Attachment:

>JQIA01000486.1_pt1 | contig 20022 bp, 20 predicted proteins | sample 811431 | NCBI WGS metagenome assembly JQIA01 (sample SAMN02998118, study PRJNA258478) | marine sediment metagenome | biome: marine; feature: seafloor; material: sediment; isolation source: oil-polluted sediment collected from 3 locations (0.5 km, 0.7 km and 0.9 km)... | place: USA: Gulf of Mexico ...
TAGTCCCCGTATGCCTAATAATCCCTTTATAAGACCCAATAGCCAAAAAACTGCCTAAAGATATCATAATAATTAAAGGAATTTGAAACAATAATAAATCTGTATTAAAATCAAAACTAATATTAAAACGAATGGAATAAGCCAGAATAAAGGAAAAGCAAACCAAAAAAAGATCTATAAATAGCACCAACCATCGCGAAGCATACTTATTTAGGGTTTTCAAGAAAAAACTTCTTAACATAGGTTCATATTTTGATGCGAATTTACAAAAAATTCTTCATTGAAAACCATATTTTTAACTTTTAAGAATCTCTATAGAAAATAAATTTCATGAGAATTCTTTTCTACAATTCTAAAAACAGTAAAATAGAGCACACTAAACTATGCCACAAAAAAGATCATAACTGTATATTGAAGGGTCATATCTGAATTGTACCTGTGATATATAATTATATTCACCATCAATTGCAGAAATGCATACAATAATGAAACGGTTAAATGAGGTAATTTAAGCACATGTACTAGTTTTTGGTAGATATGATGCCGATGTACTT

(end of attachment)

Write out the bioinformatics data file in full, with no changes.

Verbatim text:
>JQIA01000486.1_pt1 | contig 20022 bp, 20 predicted proteins | sample 811431 | NCBI WGS metagenome assembly JQIA01 (sample SAMN02998118, study PRJNA258478) | marine sediment metagenome | biome: marine; feature: seafloor; material: sediment; isolation source: oil-polluted sediment collected from 3 locations (0.5 km, 0.7 km and 0.9 km)... | place: USA: Gulf of Mexico ...
TAGTCCCCGTATGCCTAATAATCCCTTTATAAGACCCAATAGCCAAAAAACTGCCTAAAGATATCATAATAATTAAAGGAATTTGAAACAATAATAAATCTGTATTAAAATCAAAACTAATATTAAAACGAATGGAATAAGCCAGAATAAAGGAAAAGCAAACCAAAAAAAGATCTATAAATAGCACCAACCATCGCGAAGCATACTTATTTAGGGTTTTCAAGAAAAAACTTCTTAACATAGGTTCATATTTTGATGCGAATTTACAAAAAATTCTTCATTGAAAACCATATTTTTAACTTTTAAGAATCTCTATAGAAAATAAATTTCATGAGAATTCTTTTCTACAATTCTAAAAACAGTAAAATAGAGCACACTAAACTATGCCACAAAAAAGATCATAACTGTATATTGAAGGGTCATATCTGAATTGTACCTGTGATATATAATTATATTCACCATCAATTGCAGAAATGCATACAATAATGAAACGGTTAAATGAGGTAATTTAAGCACATGTACTAGTTTTTGGTAGATATGATGCCGATGTACTT